Lauren Underwood

14th District Congresswoman Lauren Underwood (D-Naperville) (US Congress photo)

A local Congresswoman says a federal COVID-19 relief package would provide Kendall County with $73 million in funding and would also provide millions of dollars in direct funding to municipalities and townships.

14th District Democratic Congresswoman Lauren Underwood issued a statement on Tuesday, saying she convened local elected officials for a virtual briefing on the "Heroes Act."

The $3 trillion stimulus second relief package has been highly publicized as it passed in the U.S. House of Representatives, late last week.

ABC News reported that the bill would put more money directly into Americans' pockets -- but the massive piece of legislation is likely headed straight to the Senate legislative graveyard, as it has seen a wall of disapproval, primarily from Republicans, who argue there are too many partisan provisions and the cost is too expensive.

The first stimulus bill that garnered significant bi-partisan support in March provided $2.2 trillion. But push from the new legislation may have legs.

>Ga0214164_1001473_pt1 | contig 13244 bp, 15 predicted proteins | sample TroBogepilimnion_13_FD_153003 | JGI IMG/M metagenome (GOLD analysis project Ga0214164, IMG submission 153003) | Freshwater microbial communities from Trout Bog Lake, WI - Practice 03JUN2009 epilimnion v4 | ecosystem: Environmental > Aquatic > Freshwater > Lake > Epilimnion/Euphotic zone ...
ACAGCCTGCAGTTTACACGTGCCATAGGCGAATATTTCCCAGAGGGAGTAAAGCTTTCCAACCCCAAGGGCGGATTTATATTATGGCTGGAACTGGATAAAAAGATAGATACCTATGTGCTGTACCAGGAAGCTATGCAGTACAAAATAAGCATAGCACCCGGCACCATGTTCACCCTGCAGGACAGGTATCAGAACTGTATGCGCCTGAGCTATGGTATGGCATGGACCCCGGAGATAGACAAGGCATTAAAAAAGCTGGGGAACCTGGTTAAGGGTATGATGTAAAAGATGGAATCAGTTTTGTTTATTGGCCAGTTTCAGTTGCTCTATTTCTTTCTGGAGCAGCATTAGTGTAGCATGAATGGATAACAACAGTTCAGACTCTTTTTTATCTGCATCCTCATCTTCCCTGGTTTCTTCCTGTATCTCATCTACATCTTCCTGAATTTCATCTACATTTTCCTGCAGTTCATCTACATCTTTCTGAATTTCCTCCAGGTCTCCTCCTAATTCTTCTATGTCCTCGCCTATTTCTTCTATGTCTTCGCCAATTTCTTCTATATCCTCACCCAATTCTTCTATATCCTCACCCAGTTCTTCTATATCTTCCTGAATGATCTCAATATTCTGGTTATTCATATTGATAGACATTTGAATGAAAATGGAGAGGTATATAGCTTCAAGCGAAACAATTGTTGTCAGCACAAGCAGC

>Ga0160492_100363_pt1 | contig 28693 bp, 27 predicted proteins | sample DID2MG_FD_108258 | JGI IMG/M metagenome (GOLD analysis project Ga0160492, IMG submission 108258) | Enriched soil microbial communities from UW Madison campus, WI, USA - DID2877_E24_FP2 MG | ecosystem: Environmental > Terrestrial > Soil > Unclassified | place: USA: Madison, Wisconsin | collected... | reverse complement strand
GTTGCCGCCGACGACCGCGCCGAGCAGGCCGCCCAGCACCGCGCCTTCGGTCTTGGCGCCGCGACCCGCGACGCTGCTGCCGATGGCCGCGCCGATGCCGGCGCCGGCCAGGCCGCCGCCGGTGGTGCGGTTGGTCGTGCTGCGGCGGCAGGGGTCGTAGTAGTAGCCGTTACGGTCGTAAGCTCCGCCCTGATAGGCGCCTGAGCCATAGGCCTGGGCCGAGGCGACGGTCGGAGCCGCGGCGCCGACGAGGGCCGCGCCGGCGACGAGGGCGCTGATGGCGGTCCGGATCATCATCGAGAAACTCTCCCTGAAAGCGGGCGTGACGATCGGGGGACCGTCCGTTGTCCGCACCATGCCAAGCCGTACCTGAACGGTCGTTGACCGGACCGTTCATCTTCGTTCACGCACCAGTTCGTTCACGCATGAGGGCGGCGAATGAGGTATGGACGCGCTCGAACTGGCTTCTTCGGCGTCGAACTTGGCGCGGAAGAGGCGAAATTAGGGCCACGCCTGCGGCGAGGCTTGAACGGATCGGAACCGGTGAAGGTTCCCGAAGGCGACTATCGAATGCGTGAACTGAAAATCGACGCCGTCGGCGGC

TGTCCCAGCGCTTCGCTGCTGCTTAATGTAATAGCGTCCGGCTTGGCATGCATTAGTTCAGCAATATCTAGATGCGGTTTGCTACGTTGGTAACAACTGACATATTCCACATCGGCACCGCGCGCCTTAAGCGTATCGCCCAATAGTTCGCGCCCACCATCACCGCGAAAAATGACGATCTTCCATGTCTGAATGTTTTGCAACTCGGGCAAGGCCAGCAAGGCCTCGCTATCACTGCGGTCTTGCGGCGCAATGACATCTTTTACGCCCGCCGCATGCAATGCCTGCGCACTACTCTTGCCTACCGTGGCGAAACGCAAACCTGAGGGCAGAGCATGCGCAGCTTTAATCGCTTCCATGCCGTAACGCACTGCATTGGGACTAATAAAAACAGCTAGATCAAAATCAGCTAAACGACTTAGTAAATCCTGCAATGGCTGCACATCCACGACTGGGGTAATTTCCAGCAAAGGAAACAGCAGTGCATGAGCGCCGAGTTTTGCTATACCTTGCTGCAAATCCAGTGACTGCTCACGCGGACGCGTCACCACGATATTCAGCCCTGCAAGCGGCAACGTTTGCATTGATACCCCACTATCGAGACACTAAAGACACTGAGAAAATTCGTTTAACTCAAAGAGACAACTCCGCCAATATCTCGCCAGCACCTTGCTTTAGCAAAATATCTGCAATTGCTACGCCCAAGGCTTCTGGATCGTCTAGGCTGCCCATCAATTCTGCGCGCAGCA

ABC reported that the measure is largely viewed as a "messaging bill" for Democrats and an opening bid in negotiations with Senate Republicans, who have blasted the bill as a "liberal wishlist."

Locally, Rep. Underwood said in a statement that the "Heroes Act," includes both State Relief and Local Relief Funds to support unforeseen budget crises related to COVID-19.

Underwood says Kendall County would receive $73 million, DeKalb County would receive $59 million and Kane County would receive $299 million, among others.

Additionally, estimates are that the village of Montgomery would receive $10 million, the village of Sugar Grove would receive $5 million, Oswego Township would receive $28 million and others like Aurora would receive $110 million. Other communities would also receive funds, as the sampling was for local leaders who joined the call.

Underwood said the act, also includes many of her priorities, such as, "investments in testing, tracing, and treatment; protections for essential workers; additional relief payments for individuals and small businesses; direct local funding to support services like schools and first responders" and other items.

Two of her bills were also included, related to lowering out-of-pocket costs for veterans needing COVID-19 care and survivors of domestic violence.

Similar to comments by other Republicans, 16th District Congressman Adam Kinzinger was on Fox News on Saturday and called the bill "disappointing," saying several other bills had bi-partisan support and that the "Heroes Act" is being used as a political weapon for November's election.